One positive aspect of Congress’s inability to enact legislation is that the tax status has been preserved and the threat to the credit union tax status remains low (but not zero) in the near future. The tax status was never placed under serious threat during the Super Committee process for two key reasons: by all accounts, the Super Committee never got to a place where there was any proposal given serious consideration, and many on the Committee perceived the tax status to be too small in terms of revenue generation relative to the trouble it would cause to include it. Nevertheless, as we get closer to the end of the year, Congress will have to make decisions on how to avoid the so-called “fiscal cliff.” It is possible, but not probable, that the credit union tax status could come up in the context of those discussions.

Examination Fairness
 In response to concerns raised by credit unions regarding inconsistent and punitive treatment that some have received during their examinations, Leagues and CUNA have engaged Congress on the issue of examination fairness. There is legislation in both chambers (H.R. 3461 / S. 2160) that would require NCUA to cite the statutory and regulatory authority for examination determinations, make other examination reforms, establish an independent ombudsman to hear complaints about the examination process, and establish an independent appeals process to resolve disputes. While the bill has not received committee consideration yet, it has a positive impact. There is evidence from credit unions that examiners have been more accommodating and professional in recent examinations, and work continues to actively raise this issue with key lawmakers.

ATM Fee Disclosures
Leagues and CUNA have been working to get Congress to pass a bill eliminating the requirement under the Electronic Fund Transfer Act that ATM operators place a placard on the ATM notifying consumers of potential fees associated with usage of the ATM. In July 2012, the House of Representatives passed our ATM Fee Disclosure bill (H.R. 4367 / S. 3204) by a vote of 371–0.

The bill is currently stalled in the Senate by unrelated matters. The Senate Banking Committee leadership has combined the ATM bill with a piece of legislation designed to protect the privilege of information submitted to the CFPB. This combined legislation (S. 3394) is being held by Sen. Jim DeMint (R-SC) for reasons unrelated to either issue. Sen. DeMint is holding the standalone privilege bill (S. 2099) because he wants an up-or-down vote on the repeal of the Dodd-Frank Act. He is unlikely to release his hold on S. 3394 unless he gets that vote, and he is unlikely to be granted that vote. So, it’s created a standstill. Work continues to resolve the hold situation on the combined bill.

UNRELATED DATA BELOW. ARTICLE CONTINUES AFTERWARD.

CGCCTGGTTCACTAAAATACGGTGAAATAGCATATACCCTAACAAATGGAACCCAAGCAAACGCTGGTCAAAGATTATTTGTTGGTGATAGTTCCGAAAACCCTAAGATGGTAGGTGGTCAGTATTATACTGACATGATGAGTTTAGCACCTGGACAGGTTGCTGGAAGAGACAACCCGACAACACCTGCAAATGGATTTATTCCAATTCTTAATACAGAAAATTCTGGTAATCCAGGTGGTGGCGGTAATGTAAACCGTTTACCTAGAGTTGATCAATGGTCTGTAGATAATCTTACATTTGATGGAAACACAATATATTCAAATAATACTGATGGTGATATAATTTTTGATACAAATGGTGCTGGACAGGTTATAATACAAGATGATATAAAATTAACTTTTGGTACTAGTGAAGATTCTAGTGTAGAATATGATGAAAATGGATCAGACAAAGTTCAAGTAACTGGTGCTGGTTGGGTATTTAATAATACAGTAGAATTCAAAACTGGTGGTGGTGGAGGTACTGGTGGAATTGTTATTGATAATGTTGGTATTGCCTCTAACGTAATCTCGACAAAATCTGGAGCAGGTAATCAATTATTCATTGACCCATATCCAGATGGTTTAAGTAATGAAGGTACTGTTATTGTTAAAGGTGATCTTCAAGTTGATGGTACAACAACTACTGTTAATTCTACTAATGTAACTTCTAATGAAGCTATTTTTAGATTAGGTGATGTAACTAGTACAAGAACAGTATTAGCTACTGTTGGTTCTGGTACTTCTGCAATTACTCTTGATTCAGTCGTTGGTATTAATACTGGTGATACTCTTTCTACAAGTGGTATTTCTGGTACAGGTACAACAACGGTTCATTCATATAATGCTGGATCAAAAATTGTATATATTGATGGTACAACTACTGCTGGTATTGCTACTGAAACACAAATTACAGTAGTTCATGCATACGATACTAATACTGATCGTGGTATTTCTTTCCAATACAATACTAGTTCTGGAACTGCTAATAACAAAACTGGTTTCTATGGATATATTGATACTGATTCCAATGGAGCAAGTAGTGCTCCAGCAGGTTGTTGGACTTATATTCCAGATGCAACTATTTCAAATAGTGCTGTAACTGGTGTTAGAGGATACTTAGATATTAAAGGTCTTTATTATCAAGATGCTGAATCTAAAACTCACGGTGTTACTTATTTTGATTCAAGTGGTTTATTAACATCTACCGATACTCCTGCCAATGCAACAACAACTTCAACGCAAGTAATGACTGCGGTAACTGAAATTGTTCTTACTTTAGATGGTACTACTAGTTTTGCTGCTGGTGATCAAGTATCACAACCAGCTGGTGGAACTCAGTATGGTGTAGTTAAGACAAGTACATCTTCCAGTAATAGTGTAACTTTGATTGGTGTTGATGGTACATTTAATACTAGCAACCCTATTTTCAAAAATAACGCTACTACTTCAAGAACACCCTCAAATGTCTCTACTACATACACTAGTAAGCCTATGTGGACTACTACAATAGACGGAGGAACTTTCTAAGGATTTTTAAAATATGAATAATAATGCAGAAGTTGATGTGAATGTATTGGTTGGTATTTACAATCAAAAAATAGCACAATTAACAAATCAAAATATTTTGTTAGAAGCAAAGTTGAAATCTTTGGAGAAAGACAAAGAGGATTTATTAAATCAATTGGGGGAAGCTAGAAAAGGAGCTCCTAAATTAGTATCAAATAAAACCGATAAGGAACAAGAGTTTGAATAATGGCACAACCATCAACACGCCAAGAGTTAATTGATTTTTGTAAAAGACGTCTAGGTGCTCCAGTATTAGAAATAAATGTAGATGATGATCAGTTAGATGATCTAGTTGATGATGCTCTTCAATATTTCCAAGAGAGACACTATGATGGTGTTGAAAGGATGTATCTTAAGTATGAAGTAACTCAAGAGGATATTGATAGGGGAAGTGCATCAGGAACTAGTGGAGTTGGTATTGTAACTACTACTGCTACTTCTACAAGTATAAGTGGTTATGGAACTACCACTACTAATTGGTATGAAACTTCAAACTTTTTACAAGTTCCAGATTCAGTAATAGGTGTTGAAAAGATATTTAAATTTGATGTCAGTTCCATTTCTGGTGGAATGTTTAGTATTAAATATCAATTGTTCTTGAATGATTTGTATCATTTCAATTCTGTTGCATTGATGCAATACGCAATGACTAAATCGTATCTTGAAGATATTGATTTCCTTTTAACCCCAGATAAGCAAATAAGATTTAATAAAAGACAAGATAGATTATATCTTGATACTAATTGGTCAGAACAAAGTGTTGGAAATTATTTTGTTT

Regulatory Burden: Addressing the Crisis of Creeping Complexity
As the Consumer Financial Protection Bureau (CFPB) works to implement major portions of the Dodd-Frank Act, much of the credit union legislative activity in the 112th Congress has been focused on encouraging Congress to engage the CFPB and other regulators in an effort to reduce regulatory burden. This has manifested itself in several areas, including interchange fee and remittances regulation. Credit unions have asked Congress to enact legislation to reduce the burden on credit unions, including examination fairness legislation, the above ATM fee disclosures legislation, and privacy notifications legislation. And, credit unions were involved in advocacy efforts that resulted in the enactment of patent reform legislation, which will reduce lawsuits against credit unions, and flood insurance legislation, which will provide credit unions with greater certainty when making mortgage loans in flood-prone areas.

There are many other issues that have been addressed on behalf of credit unions, and although it has been an extraordinarily challenging time to advance a legislative agenda in Washington, credit unions have made progress on several key issues. But, work is not done. Of note, the lame-duck session could provide credit unions an opportunity to enact the MBL bill, and steps are under way to make sure that credit unions across the country are ready to win the vote when it comes.

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Paving the Way to Legislative Success for All Credit Unions

HighwayWhat makes credit unions different from the rest of the financial sector? How are people eligible to join? Why do credit unions work together? What motivates credit union management to continue to focus on what’s best for the member as opposed to serving personal interests? What challenges do you face as an industry? These are just a handful of the questions that credit union leaders fielded at two Hike at Home meetings this month with leadership individuals in the state legislature:

These two meetings provided an ideal opportunity not only to build a positive relationship, but to grow the understanding that two leadership individuals have of the credit union industry. Time well spent on any legislator, and the return on investment from these particular meetings was high as both Sen. Henson and Rep. Ramsey help shape the opinions of the other elected officials in their respective parties. Both legislators walked away with a firm understanding of what makes credit unions unique, and how legislation can have either a positive or negative impact on the ability to operate.

Only credit unions share their perspective with legislators – no other industry will speak out for what is important to the members you serve and your credit union. By meeting with elected officials, the credit union perspective can be shared to pave the way to legislative success for the entire industry. Thank you to the above credit unions for sharing their time, as well as all the other credit unions who have participated in previous Hikes.